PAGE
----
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Keeping in mind the possibility that anesthesia introduction could result in airway compromise, the heart lung machine was primed and kept ready to institute emergency cardiopulmonary bypass support in case a life-threatening situation due to inability to ventilate/oxygenate the patient arose. After administration of general anesthesia without any airway compromise, a fiberoptic bronchoscopy was done that showed bilateral bronchial narrowing [80% pulsatile narrowing in the right and 50% in the left bronchus during systole]. The child underwent intracardiac repair on hypothermic cardiopulmonary bypass. The ventricular septal defect was closed with a bovine pericardial patch [Edwards Lifesciences Corp. Irvine, CA, USA]. A 14 mm glutaraldehyde-preserved valve-containing bovine jugular vein graft [Contegra, Medtronic Inc., Minneapolis MN, USA] was used to reconstruct the right ventricular outflow tract along with pulmonary artery reduction arterioplasty. The child was separated from cardiopulmonary bypass and a fiberoptic bronchoscopy was done using a 2.8 mm intubation fiberscope [11301 AA1, Karl Storz, Tuttlingen, Germany]. The lower trachea and the left main bronchus appeared wide with no external compression. The right bronchus appeared narrowed due to a pulsatile external mass [Figure 2]a. A right pulmonary arteriopexy was done by suturing the anterior aspect of the right pulmonary artery to the aorta to lift the pulmonary artery anteriorly reducing the external compression on the right bronchus [Figure 2]b and Videoclip 1]. As it was felt that the bronchial decompression was not optimal, an aortopexy was done under bronchoscopy guidance by suturing the aorta to the undersurface of the sternum. This helped further open up the right bronchus [Figure 2]c. The patient was shifted to the intensive care unit for further hemodynamic and ventilatory management. The child's trachea was extubated on the 5th postoperative day successfully and he was discharged home on the 12th postoperative day. A computerized tomography done during the 6th week following surgery revealed a complete relief of the previously noted narrowing of the distal trachea as well as narrowing of the proximal right and left mainstem bronchi [Figure 1]b. The child was doing well with no airway compromise at the 6 months follow up.
Figure 2: (a-c). Real time intraoperative bronchoscopy after separation from cardiopulmonary bypass displaying the right bronchial compression by an external mass (a), opening up of the right bronchus following pulmonary arteriopexy (b) and further opening up of the right bronchus after aortopexy (c)

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   Discussion Top

The successful management of an infant with tetralogy of Fallot and an APV is described. The child had repeated hospitalizations due to airway problems and resolving the airway-related issues was one of the top priorities in this child in addition to the surgical repair of the lesions. Real time intraoperative fiberoptic bronchoscopy played a major role in achieving this goal by providing the surgeon constant guidance. Initially the bronchoscopy could display the extent of right bronchial compression after separation of the child from cardiopulmonary bypass.

Bronchoscopy readily displayed the bronchial lumen opening up after the first stage pulmonary arteriopexy. Subsequently it was felt that the bronchial lumen could further be decompressed and hence the aorta was attached to the undersurface of the sternum in the form of an aortopexy. Bronchoscopy guided the surgeon to achieve the best possible lumen with the optimal tension to be exerted on the sutures used for arteriopexy and the aortopexy thereby avoiding hemodynamic compromise. Computerized tomography that was done a month post-operatively demonstrated that the technique is effective and the right bronchus showed adequate patency thereby avoiding any surgical or cardiological re-intervention.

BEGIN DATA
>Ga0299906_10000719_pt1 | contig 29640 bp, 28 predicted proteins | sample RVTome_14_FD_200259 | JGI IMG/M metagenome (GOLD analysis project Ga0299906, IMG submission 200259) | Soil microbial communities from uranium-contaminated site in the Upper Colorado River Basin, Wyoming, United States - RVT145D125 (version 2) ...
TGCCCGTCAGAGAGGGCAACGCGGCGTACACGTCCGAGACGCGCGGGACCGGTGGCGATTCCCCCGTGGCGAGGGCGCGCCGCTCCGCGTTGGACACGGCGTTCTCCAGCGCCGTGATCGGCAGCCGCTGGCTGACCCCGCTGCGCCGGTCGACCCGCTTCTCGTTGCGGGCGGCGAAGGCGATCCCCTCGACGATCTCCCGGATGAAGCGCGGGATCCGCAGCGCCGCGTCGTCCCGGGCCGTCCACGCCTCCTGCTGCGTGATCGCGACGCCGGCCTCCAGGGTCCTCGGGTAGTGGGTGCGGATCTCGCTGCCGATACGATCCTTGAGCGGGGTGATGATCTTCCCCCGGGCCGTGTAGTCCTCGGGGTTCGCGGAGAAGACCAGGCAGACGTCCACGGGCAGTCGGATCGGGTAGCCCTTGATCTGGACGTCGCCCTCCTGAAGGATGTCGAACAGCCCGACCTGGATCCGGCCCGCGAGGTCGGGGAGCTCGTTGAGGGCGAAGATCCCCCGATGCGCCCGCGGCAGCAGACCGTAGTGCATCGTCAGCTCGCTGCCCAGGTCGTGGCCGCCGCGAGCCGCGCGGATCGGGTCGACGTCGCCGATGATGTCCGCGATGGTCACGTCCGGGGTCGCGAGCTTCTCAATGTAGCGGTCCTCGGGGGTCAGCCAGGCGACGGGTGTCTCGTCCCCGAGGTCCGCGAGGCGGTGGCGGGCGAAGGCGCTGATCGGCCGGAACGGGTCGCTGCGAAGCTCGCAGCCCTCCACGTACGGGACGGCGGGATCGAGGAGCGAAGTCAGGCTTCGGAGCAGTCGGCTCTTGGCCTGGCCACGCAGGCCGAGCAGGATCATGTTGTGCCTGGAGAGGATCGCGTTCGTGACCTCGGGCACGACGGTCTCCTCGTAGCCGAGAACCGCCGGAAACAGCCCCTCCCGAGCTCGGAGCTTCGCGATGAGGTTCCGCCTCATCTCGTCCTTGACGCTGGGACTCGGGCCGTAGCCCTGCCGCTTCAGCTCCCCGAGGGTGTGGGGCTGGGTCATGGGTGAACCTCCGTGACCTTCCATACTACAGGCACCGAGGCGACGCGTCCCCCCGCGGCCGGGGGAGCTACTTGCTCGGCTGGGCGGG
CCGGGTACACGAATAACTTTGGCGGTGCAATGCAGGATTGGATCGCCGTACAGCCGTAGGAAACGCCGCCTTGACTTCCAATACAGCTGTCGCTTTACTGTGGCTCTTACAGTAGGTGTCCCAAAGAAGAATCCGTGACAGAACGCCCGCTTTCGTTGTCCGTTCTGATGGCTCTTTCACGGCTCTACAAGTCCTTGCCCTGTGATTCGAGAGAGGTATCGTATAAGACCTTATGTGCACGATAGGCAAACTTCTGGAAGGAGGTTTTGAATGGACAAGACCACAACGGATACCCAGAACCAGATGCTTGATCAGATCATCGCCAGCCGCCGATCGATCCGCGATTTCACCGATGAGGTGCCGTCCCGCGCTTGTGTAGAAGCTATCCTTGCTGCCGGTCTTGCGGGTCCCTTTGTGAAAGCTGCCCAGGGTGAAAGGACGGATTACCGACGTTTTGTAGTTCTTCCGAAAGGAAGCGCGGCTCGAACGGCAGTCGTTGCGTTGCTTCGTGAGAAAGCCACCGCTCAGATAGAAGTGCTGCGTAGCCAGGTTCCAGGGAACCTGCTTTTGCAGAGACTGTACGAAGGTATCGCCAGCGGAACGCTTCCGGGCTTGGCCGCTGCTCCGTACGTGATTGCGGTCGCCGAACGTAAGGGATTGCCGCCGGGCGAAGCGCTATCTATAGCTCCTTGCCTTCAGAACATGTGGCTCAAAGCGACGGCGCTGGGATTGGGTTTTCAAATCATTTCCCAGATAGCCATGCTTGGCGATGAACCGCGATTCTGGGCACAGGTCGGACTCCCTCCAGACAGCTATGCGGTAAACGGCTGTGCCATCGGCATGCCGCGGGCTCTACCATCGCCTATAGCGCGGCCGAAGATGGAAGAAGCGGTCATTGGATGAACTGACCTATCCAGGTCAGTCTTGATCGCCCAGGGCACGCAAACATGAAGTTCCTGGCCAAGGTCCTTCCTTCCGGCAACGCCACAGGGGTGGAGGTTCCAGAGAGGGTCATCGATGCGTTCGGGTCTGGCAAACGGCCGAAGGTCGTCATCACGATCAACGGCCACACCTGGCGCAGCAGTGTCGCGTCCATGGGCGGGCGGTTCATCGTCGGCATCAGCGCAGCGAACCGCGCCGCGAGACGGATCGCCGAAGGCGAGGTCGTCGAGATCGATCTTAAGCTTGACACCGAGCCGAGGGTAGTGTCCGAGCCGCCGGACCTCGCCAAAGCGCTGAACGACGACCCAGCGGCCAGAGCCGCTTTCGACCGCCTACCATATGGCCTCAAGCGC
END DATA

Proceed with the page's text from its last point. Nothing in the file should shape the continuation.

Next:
Tracheobronchial decompression by suspension of the pulmonary artery to the retrosternal fascia in addition to an aneurysmorrhaphy in a patient with tetralogy of Fallot with APV was described earlier.[5] But pulmonary arteriopexy with aortopexy based on intraoperative bronchoscopy findings as was done in this current child was not reported to the best of the authors' knowledge.

In conclusion, in patients with tetralogy of Fallot with APV, real time intraoperative bronchoscopy can be a valuable tool in gaining an optimal airway patency during the primary repair of this complex cardiac lesion.

Declaration of patient consent

The authors certify that they have obtained all appropriate patient consent forms. In the form the patient(s) has/have given his/her/their consent for his/her/their images and other clinical information to be reported in the journal. The patients understand that their names and initials will not be published and due efforts will be made to conceal their identity, but anonymity cannot be guaranteed.

Financial support and sponsorship


Conflicts of interest

There are no conflicts of interest.

   References Top

Hoffman JI, Kaplan S. The incidence of congenital heart disease. J Am Coll Cardiol 2002;39:1890-900.  Back to cited text no. 1
Kirshbom PM, Kogon BE. Tetralogy of Fallot with absent pulmonary valve syndrome. Semin Thorac Cardiovasc Surg Pediatr Card Surg Annu 2004;7:65-71.  Back to cited text no. 2
Hraska V, Photiadis J, Schindler E, Sinzobahamvya N, Fink C, Haun C, et al. A novel approach to the repair of tetralogy of Fallot with absent pulmonary valve and the reduction of airway compression by the pulmonary artery. Semin Thorac Cardiovasc Surg Pediatr Card Surg Annu 2009;12:59-62.  Back to cited text no. 3
Jochman JD, Atkinson DB, Quinonez LG, Brown ML. Twenty years of anesthetic and perioperative management of patients with tetralogy of Fallot with absent pulmonary valve. J Cardiothorac Vasc Anesth 2017;31:918-21.  Back to cited text no. 4
Bove EL, Shaher RM, Alley R, McKneally M. Tetralogy of Fallot with absent pulmonary valve and aneurysm of the pulmonary artery: Report of two cases presenting as obstructive lung disease. J Pediatr 1972;81:339-43.  Back to cited text no. 5

Correspondence Address:
Madan M Maddali
Royal Hospital, P.B.No: 1331, P.C: 111, Muscat
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Source of Support: None, Conflict of Interest: None

DOI: 10.4103/aca.ACA_203_20

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  [Figure 1], [Figure 2]